Curbed Plea to Curtail Sky-High Development Gets Even More Support by Zoe Rosenberg
After a July 23 meeting, a group of city officials have penned a letter to the Department of City Planning asking them to reform the policies that have turned the city, especially Midtown, into a boomtown for new development breaching 1,000 feet. "We write to voice our concern about the impacts of as-of-right super-tall buildings in the 57th Street corridor below Central Park and its environs," the letter, cited by Crain's and signed by seven city officials including City Council members Daniel Garodnick, Corey Johnson and Mark Levine, begins.
The officials want City Planning to heed the recommendations of Community Board 5, and reform the as-of-right practices that have allowed buildings likeCentral Park Tower, 111 West 57th Street, and One 57 to dominate the southern border of Central Park. The pols also suggest that City Planning take into account the studies of CB5's Sunshine Task Force, as well as those of the Committee for Environmentally Sound Development, which advocates for environmental impact studies for new construction slated to rise over 25 stories.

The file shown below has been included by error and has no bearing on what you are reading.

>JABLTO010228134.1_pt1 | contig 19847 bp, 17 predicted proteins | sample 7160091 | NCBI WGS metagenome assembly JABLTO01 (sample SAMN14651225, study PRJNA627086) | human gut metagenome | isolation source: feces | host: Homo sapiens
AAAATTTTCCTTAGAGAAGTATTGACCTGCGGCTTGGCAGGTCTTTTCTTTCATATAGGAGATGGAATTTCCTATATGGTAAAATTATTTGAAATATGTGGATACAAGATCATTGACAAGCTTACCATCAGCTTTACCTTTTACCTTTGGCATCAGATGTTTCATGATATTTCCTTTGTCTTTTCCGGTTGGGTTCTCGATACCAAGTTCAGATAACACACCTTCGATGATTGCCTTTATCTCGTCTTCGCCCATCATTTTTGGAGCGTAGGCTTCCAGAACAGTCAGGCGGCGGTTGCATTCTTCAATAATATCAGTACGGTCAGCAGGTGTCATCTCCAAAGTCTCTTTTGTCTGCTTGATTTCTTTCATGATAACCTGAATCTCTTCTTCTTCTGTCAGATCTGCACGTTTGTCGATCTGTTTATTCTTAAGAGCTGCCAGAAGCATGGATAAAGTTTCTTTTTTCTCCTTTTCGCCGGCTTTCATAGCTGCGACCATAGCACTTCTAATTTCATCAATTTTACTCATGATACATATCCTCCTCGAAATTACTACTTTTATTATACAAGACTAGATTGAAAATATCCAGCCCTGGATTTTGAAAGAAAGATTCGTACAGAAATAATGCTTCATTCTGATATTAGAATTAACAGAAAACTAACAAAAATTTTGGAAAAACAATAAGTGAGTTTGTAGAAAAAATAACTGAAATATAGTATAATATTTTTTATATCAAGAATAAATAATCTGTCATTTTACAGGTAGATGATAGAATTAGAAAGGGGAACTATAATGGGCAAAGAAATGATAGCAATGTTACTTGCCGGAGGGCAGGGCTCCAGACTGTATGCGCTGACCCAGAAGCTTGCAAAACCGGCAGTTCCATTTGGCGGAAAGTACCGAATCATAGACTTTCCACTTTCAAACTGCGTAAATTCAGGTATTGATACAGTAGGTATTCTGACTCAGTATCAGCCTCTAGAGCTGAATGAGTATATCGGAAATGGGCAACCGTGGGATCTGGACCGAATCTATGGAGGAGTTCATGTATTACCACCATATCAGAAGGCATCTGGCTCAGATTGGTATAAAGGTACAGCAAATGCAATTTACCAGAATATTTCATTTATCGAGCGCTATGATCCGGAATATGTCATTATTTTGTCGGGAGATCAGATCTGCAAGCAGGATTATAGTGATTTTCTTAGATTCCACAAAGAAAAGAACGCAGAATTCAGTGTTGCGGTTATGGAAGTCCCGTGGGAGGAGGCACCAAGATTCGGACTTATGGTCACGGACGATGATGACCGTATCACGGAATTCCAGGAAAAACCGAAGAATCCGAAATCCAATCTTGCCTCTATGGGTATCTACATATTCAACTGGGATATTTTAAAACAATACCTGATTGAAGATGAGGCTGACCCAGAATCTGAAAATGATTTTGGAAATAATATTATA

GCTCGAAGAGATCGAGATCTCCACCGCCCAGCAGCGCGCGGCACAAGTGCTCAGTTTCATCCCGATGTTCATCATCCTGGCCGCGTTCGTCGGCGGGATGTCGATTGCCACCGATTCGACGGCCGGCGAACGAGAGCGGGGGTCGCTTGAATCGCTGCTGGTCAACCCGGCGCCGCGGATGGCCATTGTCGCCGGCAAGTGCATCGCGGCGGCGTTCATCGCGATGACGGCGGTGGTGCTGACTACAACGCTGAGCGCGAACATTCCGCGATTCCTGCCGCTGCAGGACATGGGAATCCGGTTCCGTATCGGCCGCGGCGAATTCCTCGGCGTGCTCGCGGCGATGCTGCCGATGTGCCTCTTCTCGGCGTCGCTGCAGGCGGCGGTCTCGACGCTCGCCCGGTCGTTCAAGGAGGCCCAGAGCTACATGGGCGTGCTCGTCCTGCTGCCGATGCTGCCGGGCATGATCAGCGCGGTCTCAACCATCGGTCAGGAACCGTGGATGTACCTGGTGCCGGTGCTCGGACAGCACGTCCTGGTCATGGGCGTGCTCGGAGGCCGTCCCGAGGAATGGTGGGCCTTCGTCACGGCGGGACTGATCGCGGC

"We want to make sure these buildings are in the context of what we have and what we want to be. We want to make sure we don't have the dog wagging the tail when it comes to planning," Councilman Garodnick said at July 23's meeting (although Central Park South is arguably already wagged.) Although 57th Street may be a lost battle at this point, DNAinfo suggests that attention is now turning to the Upper East Side after DDG's 551-foot-tall condo building was greenlit in mid-June. Council member Ben Kallos, whose district it's in, urged meeting attendees to press the neighborhood's community board to adopt a resolution to change the Upper East Side's zoning to restrict larger developments. Manhattan Borough President Gale Brewer, who has gained a reputation for curtailing development, attended the meeting to cheer Kallos on.